Liège-Bastogne-Liège will actually finish in Liège for first time in nearly 30 years in 2019

Finish location moves back to city centre for the first time since 1991

The podium of the 2018 edition of Liège-Bastogne-Liège
(Image credit: Yuzuru Sunada)

Paris-Roubaix might not start in Paris and the BinckBank Tour might not be a tour of the BinckBank region, but Liège-Bastogne-Liège will get a little closer to fulfilling the expectations of its name when the finish moves back to the centre of Liège in 2019.

The race has finished in the Liègeois suburb of Ans to the north-west of the city since 1991, but will move back to the centre of town as part of a renewed agreement between race organisers A.S.O., the province of Liège, and the Royal Cyclist’s Pesant Club Liègeois, the original organiser of the race since its first edition in 1892.

>>> Five talking points from the 2018 Liège-Bastogne-Liège

However while the finish will move to the centre of Liège, the start will move out of the centre, swapping places with the finish to mean that the riders roll out of Ans before heading south towards Bastogne.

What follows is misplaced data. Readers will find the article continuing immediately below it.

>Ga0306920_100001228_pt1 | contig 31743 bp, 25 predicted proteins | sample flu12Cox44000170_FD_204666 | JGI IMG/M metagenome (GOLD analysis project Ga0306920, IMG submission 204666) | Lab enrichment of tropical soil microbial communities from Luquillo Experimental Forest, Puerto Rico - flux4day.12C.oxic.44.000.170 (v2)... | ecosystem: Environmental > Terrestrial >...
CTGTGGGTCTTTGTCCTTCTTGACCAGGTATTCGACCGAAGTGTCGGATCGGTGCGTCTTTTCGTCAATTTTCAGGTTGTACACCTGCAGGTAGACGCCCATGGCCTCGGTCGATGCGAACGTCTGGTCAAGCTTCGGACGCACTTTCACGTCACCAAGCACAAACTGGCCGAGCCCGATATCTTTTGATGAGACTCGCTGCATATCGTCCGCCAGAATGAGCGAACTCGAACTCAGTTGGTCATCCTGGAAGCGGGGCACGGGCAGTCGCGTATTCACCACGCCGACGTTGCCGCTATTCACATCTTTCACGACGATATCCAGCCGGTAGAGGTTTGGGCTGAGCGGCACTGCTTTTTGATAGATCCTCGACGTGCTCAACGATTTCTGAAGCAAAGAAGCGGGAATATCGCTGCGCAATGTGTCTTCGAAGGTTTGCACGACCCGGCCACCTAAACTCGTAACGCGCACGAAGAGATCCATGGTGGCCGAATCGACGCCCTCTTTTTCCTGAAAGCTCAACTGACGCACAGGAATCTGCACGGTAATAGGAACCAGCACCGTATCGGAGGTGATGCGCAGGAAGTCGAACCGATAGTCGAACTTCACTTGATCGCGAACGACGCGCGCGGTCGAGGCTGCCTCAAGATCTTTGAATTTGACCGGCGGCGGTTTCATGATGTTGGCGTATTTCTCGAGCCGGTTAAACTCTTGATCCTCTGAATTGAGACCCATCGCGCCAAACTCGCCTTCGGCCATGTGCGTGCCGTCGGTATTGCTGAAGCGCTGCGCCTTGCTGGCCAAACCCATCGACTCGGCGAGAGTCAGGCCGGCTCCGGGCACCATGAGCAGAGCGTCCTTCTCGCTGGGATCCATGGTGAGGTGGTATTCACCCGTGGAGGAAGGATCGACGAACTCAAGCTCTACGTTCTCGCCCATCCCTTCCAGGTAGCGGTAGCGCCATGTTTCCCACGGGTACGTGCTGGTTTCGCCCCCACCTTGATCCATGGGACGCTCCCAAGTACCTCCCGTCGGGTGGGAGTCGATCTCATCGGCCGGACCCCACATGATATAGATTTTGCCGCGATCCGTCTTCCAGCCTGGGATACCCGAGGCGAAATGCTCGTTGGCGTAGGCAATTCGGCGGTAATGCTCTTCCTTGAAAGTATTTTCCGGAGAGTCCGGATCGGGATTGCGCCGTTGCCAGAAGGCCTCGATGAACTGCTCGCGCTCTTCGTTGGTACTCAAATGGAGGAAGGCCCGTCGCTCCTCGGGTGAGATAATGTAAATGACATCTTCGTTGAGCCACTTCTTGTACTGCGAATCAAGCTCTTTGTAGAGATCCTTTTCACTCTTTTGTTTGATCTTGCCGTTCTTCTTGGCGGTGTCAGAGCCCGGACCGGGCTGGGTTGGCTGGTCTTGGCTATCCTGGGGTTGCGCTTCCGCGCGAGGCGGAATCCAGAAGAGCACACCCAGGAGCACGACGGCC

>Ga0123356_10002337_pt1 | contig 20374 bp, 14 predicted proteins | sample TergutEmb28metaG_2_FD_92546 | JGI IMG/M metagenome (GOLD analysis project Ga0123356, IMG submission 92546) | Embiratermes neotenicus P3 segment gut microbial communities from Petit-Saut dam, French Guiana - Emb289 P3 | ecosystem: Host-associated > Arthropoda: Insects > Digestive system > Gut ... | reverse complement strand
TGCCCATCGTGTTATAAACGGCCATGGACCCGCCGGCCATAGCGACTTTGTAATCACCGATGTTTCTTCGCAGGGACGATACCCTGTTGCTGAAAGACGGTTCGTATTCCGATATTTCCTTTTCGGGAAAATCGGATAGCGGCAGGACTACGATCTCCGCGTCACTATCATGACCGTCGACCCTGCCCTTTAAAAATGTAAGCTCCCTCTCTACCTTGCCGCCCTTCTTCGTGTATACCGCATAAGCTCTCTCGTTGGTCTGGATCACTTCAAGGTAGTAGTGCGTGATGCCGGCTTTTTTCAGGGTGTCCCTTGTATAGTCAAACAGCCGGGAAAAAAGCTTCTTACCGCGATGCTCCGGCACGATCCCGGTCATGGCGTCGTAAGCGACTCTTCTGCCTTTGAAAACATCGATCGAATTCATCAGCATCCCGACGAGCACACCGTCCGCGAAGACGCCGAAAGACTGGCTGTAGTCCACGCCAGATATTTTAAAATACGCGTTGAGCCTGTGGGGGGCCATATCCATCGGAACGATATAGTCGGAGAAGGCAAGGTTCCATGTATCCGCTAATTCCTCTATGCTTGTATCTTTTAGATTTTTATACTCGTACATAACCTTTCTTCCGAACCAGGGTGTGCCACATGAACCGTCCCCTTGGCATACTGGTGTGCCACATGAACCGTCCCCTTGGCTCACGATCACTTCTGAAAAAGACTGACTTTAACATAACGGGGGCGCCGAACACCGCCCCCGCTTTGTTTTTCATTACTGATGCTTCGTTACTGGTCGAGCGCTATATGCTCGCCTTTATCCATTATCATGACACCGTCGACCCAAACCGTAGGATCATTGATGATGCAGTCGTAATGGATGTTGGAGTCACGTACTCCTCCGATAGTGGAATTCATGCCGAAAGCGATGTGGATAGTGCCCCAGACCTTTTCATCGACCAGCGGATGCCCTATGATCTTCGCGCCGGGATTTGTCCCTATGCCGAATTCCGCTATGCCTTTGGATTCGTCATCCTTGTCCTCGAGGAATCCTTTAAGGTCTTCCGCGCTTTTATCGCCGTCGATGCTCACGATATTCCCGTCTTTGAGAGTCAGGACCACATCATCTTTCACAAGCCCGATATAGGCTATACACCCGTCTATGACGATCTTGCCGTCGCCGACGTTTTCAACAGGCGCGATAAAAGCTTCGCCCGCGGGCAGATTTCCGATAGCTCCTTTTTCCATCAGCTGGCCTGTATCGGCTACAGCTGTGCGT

The changes will probably mean significant changes to the course in 2019, with the loss of the uphill drag towards the finish line in Ans that has provided the launching pad for attacks in recent edition, and the final climb of the Côte de Saint-Nicholas which is also to the west of the city centre.

The agreement between A.S.O. and the local authorities will mean that the Tour de France organiser will remain in charge of both Liège-Bastogne-Liège and La Flèche Wallonne for the next six editions, ensuring the continued existence of the women's versions of both races and the finish of La Flèche Wallonne atop the Mur de Huy.

>>> Dan Martin laments more bad luck after costly puncture at Liège-Bastogne-Liège

The 2018 edition of Liège-Bastogne-Liège saw victory go to Bob Jungels (Quick-Step Floors) after the Luxembourg national champion escaped shortly after the top of the Côte de la Roche aux Faucons, while the women's race was won by Anna van der Breggen (Boels-Dolmans).

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Henry Robertshaw began his time at Cycling Weekly working with the tech team, writing reviews, buying guides and appearing in videos advising on how to dress for the seasons. He later moved over to the news team, where his work focused on the professional peloton as well as legislation and provision for cycling. He's since moved his career in a new direction, with a role at the Department for Environment, Food and Rural Affairs.